Wire solder comes in many sizes (i.e. diameter), also various alloys of lead, tin & antimony etc. Most but not all wire solder for electrical and/or electronic use is manufactured with rosin or resin contained in the core of the wire, which is used as the flux...

e.g. five-core solder


Rosin-Core leaves a nice clean finish on your joints on pc boards where Resin-Core leaves blobs of solder flux. Resin core is for wires and coil lugs that may be less than perfectly clean and the resin aids in bonding the solder like flux.
 

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Discussion Starter #14
Gents, lots of information and thanks:

I went down to my trustworthy tool box and can confirm that I bought Rosin Cor Silver Bearing Solder - 0.022"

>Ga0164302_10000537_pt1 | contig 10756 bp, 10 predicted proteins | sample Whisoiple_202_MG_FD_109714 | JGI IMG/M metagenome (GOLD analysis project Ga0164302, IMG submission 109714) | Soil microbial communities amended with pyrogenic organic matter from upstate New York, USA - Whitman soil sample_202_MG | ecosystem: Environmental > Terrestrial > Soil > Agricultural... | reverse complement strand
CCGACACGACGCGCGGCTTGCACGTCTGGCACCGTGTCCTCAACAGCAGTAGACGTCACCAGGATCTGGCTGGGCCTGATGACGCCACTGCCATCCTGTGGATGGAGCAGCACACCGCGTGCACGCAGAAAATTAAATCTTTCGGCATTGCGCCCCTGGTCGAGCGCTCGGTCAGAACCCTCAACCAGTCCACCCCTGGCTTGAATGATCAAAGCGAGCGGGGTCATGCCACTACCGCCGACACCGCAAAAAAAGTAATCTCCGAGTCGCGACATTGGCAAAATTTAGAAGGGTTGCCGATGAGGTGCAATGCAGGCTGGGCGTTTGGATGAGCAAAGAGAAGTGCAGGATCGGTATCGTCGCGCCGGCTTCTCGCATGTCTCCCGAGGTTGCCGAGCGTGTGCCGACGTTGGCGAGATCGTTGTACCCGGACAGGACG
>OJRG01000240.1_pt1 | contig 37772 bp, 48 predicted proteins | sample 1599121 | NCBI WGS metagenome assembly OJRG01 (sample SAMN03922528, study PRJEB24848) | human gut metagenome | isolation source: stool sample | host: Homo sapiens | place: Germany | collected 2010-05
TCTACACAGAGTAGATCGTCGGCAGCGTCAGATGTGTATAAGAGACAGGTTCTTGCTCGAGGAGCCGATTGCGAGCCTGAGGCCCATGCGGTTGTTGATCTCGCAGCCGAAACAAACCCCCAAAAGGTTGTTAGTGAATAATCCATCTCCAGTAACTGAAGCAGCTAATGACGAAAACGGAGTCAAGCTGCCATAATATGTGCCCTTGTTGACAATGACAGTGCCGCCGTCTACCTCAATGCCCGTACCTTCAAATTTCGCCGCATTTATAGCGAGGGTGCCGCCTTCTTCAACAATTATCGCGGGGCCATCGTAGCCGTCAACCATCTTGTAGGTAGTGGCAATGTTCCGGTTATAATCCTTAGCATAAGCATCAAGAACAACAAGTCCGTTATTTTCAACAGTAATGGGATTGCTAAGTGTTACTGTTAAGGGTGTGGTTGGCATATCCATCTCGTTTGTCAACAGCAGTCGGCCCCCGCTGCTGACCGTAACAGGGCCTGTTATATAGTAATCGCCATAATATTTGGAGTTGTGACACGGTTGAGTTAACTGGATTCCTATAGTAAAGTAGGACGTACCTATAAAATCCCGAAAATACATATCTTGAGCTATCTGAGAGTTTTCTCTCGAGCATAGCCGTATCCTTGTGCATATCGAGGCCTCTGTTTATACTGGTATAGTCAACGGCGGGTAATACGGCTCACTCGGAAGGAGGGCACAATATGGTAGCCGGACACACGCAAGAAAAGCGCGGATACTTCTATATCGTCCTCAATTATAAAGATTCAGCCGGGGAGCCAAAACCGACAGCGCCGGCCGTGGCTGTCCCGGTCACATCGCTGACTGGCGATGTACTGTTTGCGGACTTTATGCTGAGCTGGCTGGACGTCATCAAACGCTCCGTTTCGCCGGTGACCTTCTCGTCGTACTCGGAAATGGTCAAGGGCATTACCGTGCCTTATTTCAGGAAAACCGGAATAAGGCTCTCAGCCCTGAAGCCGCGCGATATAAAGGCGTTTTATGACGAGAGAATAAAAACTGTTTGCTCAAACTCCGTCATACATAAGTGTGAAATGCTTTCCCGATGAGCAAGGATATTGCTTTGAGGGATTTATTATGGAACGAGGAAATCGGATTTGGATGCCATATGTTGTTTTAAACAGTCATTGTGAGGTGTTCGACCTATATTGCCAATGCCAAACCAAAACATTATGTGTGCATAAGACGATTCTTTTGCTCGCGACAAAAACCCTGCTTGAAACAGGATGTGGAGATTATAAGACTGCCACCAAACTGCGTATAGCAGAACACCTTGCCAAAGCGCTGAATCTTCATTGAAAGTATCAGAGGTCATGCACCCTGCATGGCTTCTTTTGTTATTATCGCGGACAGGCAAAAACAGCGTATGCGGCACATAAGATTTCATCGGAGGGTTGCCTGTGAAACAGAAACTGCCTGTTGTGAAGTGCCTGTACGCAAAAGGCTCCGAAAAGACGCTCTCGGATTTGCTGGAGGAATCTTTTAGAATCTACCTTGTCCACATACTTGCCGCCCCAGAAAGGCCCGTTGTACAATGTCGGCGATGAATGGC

Bit of background: I was prepping my 14 gauge wire and mounting banana plugs. Despite minutes of heat gun I really could not get the wire connection to melt the solder...


So; I went to the garage and pulled out my lead crimper and 5 minutes later I had a perfect mechanical joint.


So I need to practice that get the techniques that you outline above down pat.

thanks for the support.


gg
 

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GG

How about the tip of your soldering gun/iron, clean and well tinned? If not you'll have poor heat transfer.
 

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Discussion Starter #16
Just heat scored:

Should I "tin" it with solder?

gg